No recent reports, but at last report fishing was good from Prospect upstream. With cold water, you’ll want to swing your lure right in front of fish, so work through a hole a bit more slowly. Anglers can cast flies or smaller lures like a Panther Martin or rooster tail. Often tipping the lure with bait helps to produce. In slower holes, fishing straight bait such as night crawler or Pautzke eggs, even PowerBait will produce.

UMPQUA RIVER, MAINSTEM: steelhead, sturgeon, chinook, bass, striped bass, shad, trout

As of this morning the height of the river is at 3.67 feet and the flow is 1,840 cfs at Elkton.

Fall Chinook have been caught in the bay, and even in the boat basin at Winchester Bay/Salmon Harbor. Trollers using spinners and spinner and anchovy combos are having success. Anglers from the bank are scoring using spinners. Please note there is no retention of unclipped coho salmon in the river, but fin-clipped coho is open in the river as part of your two adult salmon daily limit. The river regulations start at the tips of the jetties.

Bass fishing has still been good in most of the main.

Trout fishing reopened on May 22, 2019, but tributaries close to all fishing Sept. 16. The mainstem is catch-and-release only.

Open for Chinook salmon Feb 1 – Jun 30 (Umpqua Wild Chinook Aggregate Bag Limit applies). From July 1– Dec. 31, anglers can harvest two wild Chinook per day, and in combination with the other salmon/ steelhead recorded on your salmon tag, up to 20 fish total. Fin-clipped hatchery fish can be recorded on a separate hatchery harvest tag that is available. There is no limit on the number of hatchery tags that can be purchased. Daily limits still apply. 

UMPQUA RIVER, SOUTH: steelhead, trout, smallmouth bass

The mainstem South Umpqua and all tributaries are closed to all fishing as part of the annual closure to protect salmon.

UMPQUA RIVER, NORTH: steelhead, spring chinook, trout

There have been no recent reports from the North Umpqua. If it is doing what it historically has, fishing is very slow. 

The North closed to all fishing for Chinook on July 1.

Some of the North Umpqua and tributaries are open for trout (those above Slide Creek Dam): check the fishing regulations to see which areas are closed.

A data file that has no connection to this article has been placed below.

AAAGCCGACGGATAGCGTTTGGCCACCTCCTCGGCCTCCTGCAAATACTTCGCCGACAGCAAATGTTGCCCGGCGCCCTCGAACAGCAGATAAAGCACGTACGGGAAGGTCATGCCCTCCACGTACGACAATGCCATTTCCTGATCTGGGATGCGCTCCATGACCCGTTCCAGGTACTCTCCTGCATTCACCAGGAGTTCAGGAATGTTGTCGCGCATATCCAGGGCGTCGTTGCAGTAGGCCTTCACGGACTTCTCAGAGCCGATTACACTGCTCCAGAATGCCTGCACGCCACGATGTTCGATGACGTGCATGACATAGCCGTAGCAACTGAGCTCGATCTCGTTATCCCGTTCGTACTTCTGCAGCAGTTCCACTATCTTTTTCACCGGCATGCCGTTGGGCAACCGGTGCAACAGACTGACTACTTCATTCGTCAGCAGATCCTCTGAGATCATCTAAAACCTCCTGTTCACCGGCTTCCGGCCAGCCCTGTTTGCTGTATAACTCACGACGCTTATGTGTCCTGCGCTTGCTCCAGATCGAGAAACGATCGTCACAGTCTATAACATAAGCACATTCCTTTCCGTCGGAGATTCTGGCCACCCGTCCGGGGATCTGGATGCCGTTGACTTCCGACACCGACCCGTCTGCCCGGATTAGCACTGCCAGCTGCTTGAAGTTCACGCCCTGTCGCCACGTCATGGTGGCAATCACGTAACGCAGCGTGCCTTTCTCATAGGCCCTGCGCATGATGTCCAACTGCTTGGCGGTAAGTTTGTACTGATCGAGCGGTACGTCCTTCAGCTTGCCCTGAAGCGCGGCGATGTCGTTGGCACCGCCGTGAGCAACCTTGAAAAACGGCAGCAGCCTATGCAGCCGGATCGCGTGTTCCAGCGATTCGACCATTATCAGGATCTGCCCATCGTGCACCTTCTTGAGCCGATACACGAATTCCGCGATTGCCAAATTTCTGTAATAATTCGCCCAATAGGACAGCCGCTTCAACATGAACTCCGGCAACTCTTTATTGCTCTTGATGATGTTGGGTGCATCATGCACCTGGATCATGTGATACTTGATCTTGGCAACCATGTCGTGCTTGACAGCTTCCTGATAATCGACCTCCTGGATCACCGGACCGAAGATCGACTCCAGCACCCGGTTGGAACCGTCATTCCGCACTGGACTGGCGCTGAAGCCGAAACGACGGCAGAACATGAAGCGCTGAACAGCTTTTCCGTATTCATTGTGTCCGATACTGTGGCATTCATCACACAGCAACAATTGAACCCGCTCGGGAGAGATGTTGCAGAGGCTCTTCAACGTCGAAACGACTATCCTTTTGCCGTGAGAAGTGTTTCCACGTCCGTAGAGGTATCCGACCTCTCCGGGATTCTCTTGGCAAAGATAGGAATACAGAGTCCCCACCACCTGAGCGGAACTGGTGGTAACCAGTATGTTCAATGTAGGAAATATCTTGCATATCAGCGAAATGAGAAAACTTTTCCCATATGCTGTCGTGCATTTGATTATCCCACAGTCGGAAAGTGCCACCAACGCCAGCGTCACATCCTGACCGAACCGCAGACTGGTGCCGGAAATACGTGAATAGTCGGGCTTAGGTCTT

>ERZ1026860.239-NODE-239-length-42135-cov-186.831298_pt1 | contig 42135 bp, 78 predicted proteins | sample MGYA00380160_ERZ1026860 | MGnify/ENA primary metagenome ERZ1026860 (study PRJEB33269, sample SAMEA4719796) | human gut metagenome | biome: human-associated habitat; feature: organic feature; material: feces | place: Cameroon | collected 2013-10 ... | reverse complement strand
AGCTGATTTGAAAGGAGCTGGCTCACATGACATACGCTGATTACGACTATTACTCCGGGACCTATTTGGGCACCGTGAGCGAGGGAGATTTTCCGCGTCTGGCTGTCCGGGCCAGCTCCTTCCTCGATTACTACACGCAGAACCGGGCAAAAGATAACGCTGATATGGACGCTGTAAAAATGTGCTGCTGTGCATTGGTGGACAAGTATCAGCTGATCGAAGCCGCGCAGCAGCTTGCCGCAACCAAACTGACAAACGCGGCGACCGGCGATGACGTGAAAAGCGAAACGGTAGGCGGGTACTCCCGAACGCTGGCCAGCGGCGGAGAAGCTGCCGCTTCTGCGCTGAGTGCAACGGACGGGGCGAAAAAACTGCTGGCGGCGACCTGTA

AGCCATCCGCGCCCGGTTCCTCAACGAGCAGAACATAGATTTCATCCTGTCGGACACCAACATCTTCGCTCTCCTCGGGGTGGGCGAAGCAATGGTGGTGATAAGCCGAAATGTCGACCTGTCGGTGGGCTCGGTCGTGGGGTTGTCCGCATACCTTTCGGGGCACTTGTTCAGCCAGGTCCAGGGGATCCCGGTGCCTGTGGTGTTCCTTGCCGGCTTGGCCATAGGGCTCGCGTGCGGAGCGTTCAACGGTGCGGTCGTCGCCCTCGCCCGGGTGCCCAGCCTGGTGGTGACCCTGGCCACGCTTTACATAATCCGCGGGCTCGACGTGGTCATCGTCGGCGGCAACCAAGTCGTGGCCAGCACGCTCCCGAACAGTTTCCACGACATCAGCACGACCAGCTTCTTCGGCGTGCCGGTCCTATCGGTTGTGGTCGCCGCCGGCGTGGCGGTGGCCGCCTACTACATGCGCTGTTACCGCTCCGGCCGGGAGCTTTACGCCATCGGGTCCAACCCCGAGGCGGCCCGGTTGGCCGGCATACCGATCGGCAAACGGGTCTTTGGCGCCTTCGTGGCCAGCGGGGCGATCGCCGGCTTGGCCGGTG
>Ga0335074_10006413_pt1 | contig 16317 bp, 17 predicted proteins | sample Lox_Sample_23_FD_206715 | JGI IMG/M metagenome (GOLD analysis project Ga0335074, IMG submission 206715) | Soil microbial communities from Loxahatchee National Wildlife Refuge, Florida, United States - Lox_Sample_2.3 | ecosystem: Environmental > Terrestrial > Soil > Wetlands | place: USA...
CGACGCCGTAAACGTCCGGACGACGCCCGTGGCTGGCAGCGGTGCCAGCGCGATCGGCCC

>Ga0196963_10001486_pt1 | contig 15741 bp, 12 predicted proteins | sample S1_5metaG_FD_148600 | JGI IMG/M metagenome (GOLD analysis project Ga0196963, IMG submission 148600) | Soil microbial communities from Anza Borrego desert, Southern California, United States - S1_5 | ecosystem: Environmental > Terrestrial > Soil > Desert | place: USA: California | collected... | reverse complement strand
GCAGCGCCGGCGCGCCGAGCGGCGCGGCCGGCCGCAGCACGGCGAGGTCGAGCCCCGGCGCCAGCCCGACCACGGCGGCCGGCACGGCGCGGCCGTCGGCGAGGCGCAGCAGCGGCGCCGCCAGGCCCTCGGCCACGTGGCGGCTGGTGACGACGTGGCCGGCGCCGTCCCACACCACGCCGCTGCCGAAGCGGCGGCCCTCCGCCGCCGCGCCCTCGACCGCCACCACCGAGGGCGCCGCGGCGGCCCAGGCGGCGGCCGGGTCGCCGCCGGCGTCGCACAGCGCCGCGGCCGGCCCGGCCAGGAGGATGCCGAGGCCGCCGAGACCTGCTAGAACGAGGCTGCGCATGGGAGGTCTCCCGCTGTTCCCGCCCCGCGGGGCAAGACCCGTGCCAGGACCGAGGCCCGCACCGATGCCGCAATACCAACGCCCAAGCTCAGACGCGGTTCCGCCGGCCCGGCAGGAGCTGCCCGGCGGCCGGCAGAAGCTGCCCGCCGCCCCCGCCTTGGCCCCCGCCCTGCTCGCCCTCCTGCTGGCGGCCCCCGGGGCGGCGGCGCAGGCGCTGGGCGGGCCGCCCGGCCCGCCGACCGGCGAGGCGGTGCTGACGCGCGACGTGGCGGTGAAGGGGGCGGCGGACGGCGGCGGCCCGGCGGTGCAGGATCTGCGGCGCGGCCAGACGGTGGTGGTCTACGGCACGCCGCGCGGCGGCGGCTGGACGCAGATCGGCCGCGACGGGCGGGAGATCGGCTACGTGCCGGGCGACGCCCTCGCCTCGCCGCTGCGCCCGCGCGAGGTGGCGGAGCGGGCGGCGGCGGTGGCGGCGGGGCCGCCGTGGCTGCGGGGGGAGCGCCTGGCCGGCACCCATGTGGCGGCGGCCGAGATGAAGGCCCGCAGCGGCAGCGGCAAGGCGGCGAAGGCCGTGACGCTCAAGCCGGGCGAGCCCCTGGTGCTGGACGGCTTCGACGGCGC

Note that as of July 1, fishing in the fly water area is restricted to the use of a single, barbless, unweighted artificial fly.

CHETCO RIVER: Sea run cuttthroat trout, rainbow trout, chinook salmon, steelhead

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Temporary fishing regulations will be in place October 1 – December 31 this year for wild chinook salmon.  For more information, please see the in-season regulation change tables here.

See a map of the low water closure area on the Chetco.

ELK / SIXES RIVERS: Sea run cutthroat trout, rainbow trout, steelhead

Temporary fishing regulations will be in place Oct. 1 – Dec. 31 for wild chinook salmon.  For more information, please see the in-season regulation change tables here.

See a map of the low water closure area on the Elk.

To check river current conditions, call 541-332-0405.

APPLEGATE RIVER: rainbow and cutthroat trout, steelhead

The Applegate River is open to trout fishing. Only fin-clipped rainbow trout may be retained. All wild cutthroat and rainbow trout must be released unharmed. 

ILLINOIS RIVER: trout, steelhead

The Illinois is open for trout fishing but hatchery fish are not stocked so the fishery is primarily catch-and-release for wild rainbow and cutthroat trout.

WINCHUCK RIVER: Sea run Cutthroat trout, rainbow trout, steelhead

Temporary regulations will be in place between Oct. 1 and Dec. 31 for wild Chinook. For more information, please see the in-season regulation change tables here.

See a map of the low water closure area on the Winchuck. 



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Ocean surfaces will be favorable through this week until we get to Thursday. Rough seas and possible Gale Fore winds will be likely top develop as more storms come in.


 FOR 9 / 22 / 2019


Fishing in the near shore waters of Brookings has largely been for bottom fish off the jetties and the beaches. Crabbing remains slow in the estuary and boat basin. The real crabbing in Brookings is happening off shore for keepers. When ocean conditions have cooperated, the fishing for bottom fish, including some huge lings has been very good with limits being hit. Boat angling for cabezon is now closed as the quota has been hit. But, Cabbies are taken off the jetties in Brookings and you are still allowed one cabezon a day when fishing from the shore or jetties. Salmon angling s closed in the open ocean until next spring. But, a few chinooks have been caught in the estuary. Back off shore on the ocean, tuna have still been found as close as 17 miles out. While not nearly as red hot as it is further north, anglers have still been boating plenty of tuna when boats can get out to get to them